In short, I am happy to come can be expressed as: "If you can come, then I will definitely be happy."
Pronouns are also often omitted in Japanese, so they are also absent here. It's much more natural to ignore them, but here's the full expressionswindlerpronouns for your reference.
- youWhen you comeEU¡feliz!
receivedga kuru awatashi pt¡ Ureshii!
Eyouyou can come,EUwill definitely be happy.
Welcome come in! In japanese
- Welcome, come in.
As soon as you enter Japan, there's no doubt that いらしゃいませ (irashaimase) will be one of the first things you hear. At the very least, it will definitely be the one you remember, especially if you come as a tourist.
This is because whenever you walk into a store in Japan, the staff always greets you with いらしゃいませ. (irashaimasa). It is used as a greeting from staff to customers and can be understood as "welcome, come in".
irashaimse originates from irassharu, the honorific word for "to go" or "to come" in Japanese. It was originally used by market traders trying to lure customers into their shop by greeting them with a polite but formal "come in" irashaimase. , Advance."
Today it is used as the standard greeting in stores across Japan. You can also expect to be greeted with a いらしゃいませ (irashaimase) even after you've been in a store for a few minutes from other staff members who have just seen you.
You hear this phrase everywhere, and it has a unique quirk depending on who is saying it. Take a look at Dogen's brief but beautifully composed imitation of the phrase.
You'll notice that it's often shortened to just ませ (mase), or even せ (se) by staff members who need to say it often.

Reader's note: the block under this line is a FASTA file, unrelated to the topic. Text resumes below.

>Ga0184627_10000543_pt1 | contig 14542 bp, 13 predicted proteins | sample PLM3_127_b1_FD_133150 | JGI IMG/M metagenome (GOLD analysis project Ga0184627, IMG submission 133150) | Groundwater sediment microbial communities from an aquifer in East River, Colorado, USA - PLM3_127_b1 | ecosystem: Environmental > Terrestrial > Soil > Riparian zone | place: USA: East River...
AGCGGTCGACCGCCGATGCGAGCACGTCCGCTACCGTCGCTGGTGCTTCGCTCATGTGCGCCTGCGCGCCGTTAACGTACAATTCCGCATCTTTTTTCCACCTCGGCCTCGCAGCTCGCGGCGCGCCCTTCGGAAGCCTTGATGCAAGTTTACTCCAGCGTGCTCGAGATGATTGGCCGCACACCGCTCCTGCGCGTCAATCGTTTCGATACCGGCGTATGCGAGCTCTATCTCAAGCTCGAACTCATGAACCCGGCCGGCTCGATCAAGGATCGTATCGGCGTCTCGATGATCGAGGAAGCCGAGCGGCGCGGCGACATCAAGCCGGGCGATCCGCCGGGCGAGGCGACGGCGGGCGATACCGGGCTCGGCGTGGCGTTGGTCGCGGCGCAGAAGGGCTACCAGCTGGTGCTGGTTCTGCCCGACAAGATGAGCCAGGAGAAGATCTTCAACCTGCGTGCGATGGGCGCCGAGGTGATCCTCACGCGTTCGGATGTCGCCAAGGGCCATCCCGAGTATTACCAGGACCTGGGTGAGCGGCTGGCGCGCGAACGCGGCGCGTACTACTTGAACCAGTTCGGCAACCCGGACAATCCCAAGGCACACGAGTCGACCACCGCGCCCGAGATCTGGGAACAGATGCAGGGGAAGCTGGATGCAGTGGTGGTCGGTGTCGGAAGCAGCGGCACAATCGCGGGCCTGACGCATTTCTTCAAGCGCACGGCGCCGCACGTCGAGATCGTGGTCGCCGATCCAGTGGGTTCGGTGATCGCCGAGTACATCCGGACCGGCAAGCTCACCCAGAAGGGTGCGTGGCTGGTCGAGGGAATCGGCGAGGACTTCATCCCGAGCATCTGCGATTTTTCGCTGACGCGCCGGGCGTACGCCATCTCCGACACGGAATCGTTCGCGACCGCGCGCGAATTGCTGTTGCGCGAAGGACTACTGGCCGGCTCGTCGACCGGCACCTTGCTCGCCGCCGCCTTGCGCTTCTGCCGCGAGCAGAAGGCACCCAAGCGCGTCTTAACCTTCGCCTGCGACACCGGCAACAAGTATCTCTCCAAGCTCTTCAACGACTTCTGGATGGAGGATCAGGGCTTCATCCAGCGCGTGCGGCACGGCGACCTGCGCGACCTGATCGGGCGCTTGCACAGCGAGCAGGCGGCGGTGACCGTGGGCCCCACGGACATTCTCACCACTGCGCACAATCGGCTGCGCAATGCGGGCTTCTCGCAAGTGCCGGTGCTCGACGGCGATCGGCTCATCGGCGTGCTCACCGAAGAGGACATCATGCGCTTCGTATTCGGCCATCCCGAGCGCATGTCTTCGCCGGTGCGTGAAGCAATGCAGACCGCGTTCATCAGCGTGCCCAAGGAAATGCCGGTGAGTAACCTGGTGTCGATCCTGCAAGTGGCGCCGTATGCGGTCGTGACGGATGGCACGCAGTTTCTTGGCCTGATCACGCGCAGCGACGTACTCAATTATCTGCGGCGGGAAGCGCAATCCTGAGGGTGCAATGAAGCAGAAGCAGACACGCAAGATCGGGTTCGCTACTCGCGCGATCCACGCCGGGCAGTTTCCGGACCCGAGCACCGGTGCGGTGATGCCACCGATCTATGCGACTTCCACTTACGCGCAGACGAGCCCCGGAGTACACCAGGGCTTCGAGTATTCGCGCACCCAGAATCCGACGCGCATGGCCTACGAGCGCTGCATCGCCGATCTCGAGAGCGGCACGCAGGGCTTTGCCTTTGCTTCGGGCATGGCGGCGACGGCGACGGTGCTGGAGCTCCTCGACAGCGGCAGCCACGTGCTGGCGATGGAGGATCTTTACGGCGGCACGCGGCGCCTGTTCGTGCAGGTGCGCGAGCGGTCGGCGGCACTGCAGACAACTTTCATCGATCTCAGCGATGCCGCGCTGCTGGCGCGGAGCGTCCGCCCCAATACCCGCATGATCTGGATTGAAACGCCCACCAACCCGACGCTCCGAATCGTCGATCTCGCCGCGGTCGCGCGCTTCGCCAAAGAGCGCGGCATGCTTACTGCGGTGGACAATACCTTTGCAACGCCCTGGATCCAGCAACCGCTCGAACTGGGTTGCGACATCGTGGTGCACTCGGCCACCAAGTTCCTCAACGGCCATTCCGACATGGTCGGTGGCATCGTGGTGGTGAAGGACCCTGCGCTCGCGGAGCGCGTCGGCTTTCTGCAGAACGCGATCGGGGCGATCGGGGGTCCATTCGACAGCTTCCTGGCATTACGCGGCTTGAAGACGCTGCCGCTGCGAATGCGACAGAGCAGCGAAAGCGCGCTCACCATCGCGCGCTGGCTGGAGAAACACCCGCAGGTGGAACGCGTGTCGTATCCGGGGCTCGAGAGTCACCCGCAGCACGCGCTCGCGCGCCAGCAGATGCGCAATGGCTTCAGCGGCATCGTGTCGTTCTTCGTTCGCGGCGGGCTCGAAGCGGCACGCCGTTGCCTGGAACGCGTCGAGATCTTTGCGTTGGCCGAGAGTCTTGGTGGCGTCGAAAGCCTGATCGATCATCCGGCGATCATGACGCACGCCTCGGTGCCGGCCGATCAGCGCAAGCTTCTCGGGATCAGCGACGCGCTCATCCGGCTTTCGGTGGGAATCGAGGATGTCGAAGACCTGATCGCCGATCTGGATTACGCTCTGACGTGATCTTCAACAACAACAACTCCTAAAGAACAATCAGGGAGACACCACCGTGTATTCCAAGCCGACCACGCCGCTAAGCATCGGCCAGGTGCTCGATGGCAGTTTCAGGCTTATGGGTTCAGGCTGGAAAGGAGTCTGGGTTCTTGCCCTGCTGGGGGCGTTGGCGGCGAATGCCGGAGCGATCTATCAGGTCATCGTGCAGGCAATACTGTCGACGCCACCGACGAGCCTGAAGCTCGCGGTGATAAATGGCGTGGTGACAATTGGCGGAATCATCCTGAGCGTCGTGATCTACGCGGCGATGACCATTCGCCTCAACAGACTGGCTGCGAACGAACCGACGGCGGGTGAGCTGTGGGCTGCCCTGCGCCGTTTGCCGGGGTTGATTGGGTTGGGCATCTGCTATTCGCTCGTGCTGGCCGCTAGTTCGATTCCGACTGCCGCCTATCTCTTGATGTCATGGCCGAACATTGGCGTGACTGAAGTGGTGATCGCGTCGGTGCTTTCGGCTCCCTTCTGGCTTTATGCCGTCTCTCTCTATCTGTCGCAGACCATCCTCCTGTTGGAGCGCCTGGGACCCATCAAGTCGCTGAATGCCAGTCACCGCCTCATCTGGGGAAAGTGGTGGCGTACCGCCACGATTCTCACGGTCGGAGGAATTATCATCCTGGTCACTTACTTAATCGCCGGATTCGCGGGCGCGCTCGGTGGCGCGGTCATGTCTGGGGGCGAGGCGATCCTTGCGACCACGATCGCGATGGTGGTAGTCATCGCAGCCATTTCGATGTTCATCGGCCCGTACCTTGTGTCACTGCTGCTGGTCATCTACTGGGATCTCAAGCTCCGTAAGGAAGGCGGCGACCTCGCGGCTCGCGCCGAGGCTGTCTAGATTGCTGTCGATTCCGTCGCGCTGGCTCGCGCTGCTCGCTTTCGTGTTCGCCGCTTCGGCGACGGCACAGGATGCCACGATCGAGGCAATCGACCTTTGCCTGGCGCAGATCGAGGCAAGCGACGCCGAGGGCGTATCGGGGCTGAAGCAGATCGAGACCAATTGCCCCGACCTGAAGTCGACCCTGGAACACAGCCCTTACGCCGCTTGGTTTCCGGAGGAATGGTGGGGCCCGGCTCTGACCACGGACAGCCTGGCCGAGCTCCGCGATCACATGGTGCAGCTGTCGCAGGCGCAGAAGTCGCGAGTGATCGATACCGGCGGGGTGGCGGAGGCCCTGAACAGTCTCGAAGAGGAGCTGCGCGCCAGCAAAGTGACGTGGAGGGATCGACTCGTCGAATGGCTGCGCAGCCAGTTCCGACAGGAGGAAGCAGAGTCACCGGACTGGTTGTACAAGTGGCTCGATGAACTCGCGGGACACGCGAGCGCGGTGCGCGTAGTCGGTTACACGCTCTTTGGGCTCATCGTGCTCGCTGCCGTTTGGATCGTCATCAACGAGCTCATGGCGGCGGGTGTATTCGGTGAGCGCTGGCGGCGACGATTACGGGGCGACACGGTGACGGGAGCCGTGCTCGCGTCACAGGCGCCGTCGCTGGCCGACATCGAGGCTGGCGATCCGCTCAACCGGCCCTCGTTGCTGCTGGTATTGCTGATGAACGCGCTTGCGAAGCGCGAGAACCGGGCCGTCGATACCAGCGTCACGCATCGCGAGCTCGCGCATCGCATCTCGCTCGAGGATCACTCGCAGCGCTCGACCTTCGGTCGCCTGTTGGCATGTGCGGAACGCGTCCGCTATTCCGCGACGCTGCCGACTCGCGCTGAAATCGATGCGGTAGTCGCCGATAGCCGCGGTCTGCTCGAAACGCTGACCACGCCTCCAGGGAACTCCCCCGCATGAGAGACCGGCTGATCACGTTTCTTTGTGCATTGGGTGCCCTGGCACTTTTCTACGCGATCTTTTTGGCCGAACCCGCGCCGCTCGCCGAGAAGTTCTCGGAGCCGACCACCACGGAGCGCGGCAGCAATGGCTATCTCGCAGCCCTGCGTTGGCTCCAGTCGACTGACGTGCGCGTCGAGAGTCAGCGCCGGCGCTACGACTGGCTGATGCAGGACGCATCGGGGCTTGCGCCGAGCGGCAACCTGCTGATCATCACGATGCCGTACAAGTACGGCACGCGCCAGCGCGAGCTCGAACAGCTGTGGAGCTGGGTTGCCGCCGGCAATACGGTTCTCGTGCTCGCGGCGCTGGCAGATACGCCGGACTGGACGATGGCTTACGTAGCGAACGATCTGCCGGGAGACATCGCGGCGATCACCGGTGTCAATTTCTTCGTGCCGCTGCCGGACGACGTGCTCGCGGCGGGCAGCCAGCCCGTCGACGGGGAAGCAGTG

Entre (informal Japanese)
You can pass
You will find that it is much more common in Japan to wait outside someone's door to be invited in before entering. Maybe you want to invite a friend over to your house one day:
- you don't come to my house
watashi no es decir ni konai?
Do you feel like coming?
To do this, your friend can wait outside the door before being invited inside. During any situation where you want to tell someone (casually) that it's okay to come in, you can use 入っていいよ (haitte ii yo). A typical conversation at the door might go like this:
You notice that they are waiting and say:
- there you can come in
oh it doesn't work.
Oh, feel free to come in.
It's polite to apologize for trespassing before entering someone else's home. Then they will respond with:
- Excuse me,
o jama shimasu.
Forgive me for bothering you.
When you say 入れい (haitte ii), you're telling someone that it's okay to enter Japanese.
For you interested inwhyCan I enter (haitte ii) means "enter" in Japanese, I explained below.
- To enter (haitte) is the te form of the verb to enter (hairu), which means “to enter”.
- Verbs usually go at the end of the sentence. One function of the te form is to connect a verb to the second half of a sentence. (Essentially, it's a way of saying "e" in Japanese.)
- い(ii) in Japanese means "good".
- Pronouns (you/I) are omitted.
Thus, the literal translation of 入っていい (haitte ii) can be interpreted as "come in and it's okay" or "it's okay (for you) to come in".
Please come in (formal Japanese)
- Please come in.
Please come in.
For relationships outside of friends and family, you will need to speak formal Japanese. We've just covered the informal way of saying "please come in" above. But of course you don't mean that in the workplace, for example.